I had a weird reaction to this revelation. The first was denial. No! I wasn’t abused. Sure, I tend to give people too many chances. I tend to look for the good in everyone, no matter what they’ve done to me. I want to believe that good person is inside somewhere. I think I can change someone. But that doesn’t mean I’d put up with abuse! I’m the girl that doesn’t hesitate to tell someone off for disrespecting her! And that’s with people I don’t even know! I’d never LET someone disrespect me! Plus, I’d never had visible bruises! Battered women have bruises … right? Right?! I mean, when I think of domestic violence, I envision a black eye. A punch. Hands laid on the victim in anger. Hands meant to hurt, and not in that way that I like to be hurt.


The second reaction? Relief. Gratitude. I spent two years being called crazy. By the time I finally left him, I believed that all of my relationships, before him and after him, had failed because I was that crazy girl stereotype. Yes, I became that. But I didn’t start there. I became crazy and paranoid in response to his behaviors and my experiences with him. So, if I wasn’t crazy, if I had just responded to being provoked for so long… it wasn’t my fault. He didn’t treat me the way he treated me because I was a sucky girlfriend. He treated me the way he treated me because he was an abusive person. Despite what he said, I didn’t deserve to be treated that way for not being good enough. I was completely good enough; it was him that was inadequate.


Years of guilt that I didn’t even know I carried were suddenly lifted. I felt light, happy. I wished I had felt this years earlier so I could call the other girl and apologize for blaming her for his infidelity while teaching her what I learned about him. And it turned out that being someone that knew about how strong the pull of an abuser could really be ended up being the biggest asset I had at this job. And I took the opportunity of working somewhere like this to educate myself about what I’d been through; to apply it to myself and not just my clients. I now know how to spot an abuser a mile away. I can define abuse at the first sign. And yet, I still put up with it in my personal life. I’m a true hypocrite; I’m a DV educator that works in DV prevention by day, yet a victim of what I’m trying to prevent by night.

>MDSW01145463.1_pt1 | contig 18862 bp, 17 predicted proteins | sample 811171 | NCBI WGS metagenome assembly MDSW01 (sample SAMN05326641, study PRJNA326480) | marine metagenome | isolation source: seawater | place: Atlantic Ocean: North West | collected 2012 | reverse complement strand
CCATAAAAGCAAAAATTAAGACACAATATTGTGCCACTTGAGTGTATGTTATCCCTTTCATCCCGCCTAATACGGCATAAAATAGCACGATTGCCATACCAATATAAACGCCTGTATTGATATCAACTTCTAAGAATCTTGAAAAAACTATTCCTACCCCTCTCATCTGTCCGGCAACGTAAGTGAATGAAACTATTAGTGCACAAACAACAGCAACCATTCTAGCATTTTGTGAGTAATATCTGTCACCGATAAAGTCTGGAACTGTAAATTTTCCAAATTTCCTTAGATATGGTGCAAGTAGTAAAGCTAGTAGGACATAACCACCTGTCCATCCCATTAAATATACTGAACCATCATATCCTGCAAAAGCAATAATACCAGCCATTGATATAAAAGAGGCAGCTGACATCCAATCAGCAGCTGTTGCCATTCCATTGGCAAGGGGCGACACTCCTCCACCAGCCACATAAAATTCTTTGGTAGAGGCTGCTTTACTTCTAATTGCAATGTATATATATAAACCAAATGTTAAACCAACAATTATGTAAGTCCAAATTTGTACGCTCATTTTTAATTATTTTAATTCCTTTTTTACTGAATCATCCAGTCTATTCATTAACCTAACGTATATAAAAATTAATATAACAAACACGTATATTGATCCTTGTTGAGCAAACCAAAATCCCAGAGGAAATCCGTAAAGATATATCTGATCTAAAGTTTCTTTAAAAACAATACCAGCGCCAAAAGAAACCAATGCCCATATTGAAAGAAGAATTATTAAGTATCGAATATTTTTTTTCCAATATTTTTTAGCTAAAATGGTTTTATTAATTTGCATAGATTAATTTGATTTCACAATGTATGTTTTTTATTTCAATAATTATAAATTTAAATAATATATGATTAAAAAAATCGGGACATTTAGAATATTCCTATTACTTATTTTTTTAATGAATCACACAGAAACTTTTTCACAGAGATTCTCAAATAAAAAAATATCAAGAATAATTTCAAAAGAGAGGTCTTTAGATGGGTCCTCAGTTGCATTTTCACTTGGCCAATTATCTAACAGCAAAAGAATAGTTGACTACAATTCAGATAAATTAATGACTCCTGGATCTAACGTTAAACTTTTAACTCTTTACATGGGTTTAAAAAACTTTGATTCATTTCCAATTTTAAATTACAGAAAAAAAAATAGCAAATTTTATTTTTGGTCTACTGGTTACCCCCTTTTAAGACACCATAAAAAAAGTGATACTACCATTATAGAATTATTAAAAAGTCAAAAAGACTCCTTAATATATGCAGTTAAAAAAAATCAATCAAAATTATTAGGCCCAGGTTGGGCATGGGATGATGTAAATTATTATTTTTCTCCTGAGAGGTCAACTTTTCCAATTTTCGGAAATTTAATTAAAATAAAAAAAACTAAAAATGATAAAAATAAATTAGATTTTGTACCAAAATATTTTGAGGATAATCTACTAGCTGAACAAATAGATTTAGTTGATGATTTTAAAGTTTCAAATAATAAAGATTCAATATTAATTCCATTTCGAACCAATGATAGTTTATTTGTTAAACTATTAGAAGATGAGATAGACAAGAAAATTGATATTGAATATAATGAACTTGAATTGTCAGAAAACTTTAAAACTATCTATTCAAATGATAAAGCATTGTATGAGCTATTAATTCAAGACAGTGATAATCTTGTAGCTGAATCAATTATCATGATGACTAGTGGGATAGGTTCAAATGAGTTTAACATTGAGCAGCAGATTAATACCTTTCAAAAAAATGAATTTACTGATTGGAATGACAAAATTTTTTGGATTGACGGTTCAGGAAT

That’s how strong the pull is. I get it because I’ve lived it. Sometimes, even the therapist teaching you how to avoid the trap of an abuser is caught in the trap of an abuser. Knowing is the first step, but it’s not enough to protect you. You have to love yourself enough to believe that you’re worth protecting. That’s the part that I’m still working on with myself. But at least I can help you escape and understand the pull of an abuser, so that you can protect yourself. And that’s what matters most to me. I want to help people escape from that which has debilitated me for so long.


*This is a joke, obviously. While there’s a correlation between being raised in a home with abuse and raising your own kids in a home with abuse, correlation is not causation, people. (Ohmigod, I just quoted my STATISTICS professor! Are pigs flying? Have all the stars aligned? No? Good. That means other people share my sense of humor.)